Intravenous/Oral Sequential Therapy in Patients Hospitalised with Community-Acquired Pneumonia
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- Vogel, F. Drugs (2002) 62: 309. doi:10.2165/00003495-200262020-00005
Cost and pharmacoeconomic aspects are becoming more and more important in antibacterial therapy. Nevertheless, antibacterial therapy is curative and initial use of the right antibacterial with high activity and low resistance rates against the relevant pathogens can help to save costs. A new trend in antibacterial therapy is sequential therapy (intravenous/oral) in hospitalised patients with moderate to severe infections.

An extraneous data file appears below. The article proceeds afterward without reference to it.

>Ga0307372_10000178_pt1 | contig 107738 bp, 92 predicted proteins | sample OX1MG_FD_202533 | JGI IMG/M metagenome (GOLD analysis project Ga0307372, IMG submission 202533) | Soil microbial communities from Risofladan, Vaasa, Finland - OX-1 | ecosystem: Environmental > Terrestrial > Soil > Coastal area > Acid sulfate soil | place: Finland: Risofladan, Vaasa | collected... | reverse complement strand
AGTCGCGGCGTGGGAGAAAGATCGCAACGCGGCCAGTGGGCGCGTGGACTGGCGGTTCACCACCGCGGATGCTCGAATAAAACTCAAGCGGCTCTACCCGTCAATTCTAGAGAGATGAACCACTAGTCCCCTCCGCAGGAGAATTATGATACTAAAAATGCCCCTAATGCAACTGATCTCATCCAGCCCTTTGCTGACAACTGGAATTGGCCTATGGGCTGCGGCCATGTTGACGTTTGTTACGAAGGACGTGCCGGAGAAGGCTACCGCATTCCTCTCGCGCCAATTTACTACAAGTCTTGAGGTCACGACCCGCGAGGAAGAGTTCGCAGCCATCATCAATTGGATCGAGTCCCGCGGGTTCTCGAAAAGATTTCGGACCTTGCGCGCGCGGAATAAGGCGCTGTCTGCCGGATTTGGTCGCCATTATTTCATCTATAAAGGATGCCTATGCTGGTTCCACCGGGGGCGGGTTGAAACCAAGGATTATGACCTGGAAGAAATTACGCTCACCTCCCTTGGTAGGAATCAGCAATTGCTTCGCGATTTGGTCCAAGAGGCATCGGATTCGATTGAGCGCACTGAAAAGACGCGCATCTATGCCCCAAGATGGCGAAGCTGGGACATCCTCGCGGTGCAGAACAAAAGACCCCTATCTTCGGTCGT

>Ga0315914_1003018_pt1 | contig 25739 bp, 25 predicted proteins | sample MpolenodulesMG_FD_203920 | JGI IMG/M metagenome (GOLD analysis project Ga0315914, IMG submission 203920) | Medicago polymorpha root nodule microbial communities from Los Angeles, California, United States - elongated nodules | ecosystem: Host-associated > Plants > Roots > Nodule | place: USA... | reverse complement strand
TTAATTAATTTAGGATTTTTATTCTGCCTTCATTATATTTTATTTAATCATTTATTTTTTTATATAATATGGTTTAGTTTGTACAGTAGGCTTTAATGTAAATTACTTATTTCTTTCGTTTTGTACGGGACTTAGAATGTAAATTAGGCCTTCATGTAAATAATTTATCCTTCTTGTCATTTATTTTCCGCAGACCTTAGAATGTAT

Large studies comparing intravenous therapy with sequential therapy (intravenous/oral) have shown equivalence in clinical and bacteriological outcome. One main indication investigated is community-acquired pneumonia (CAP). CAP requires prompt and effective antibacterial treatment and conventional therapy for patients hospitalised with CAP has typically been parenteral antibacterial therapy for 7 to 10 days. However, clinical evidence shows that in most patients the objective and subjective indicators of infection are substantially improved within the first 2 to 3 days of treatment. Today a large number of clinical trials in patients with CAP have been undertaken and sequential therapy with appropriate antibacterials used in suitable patients has been proven as a treatment option. This demonstrates pharmacoeconomic benefits without compromising antibacterial efficacy. Recommended antibacterials for intravenous/oral sequential therapy in patients with CAP are second- and third- generation cephalosporins, aminopenicillins plus a β-lactamase inhibitor, and new fluoroquinolones.
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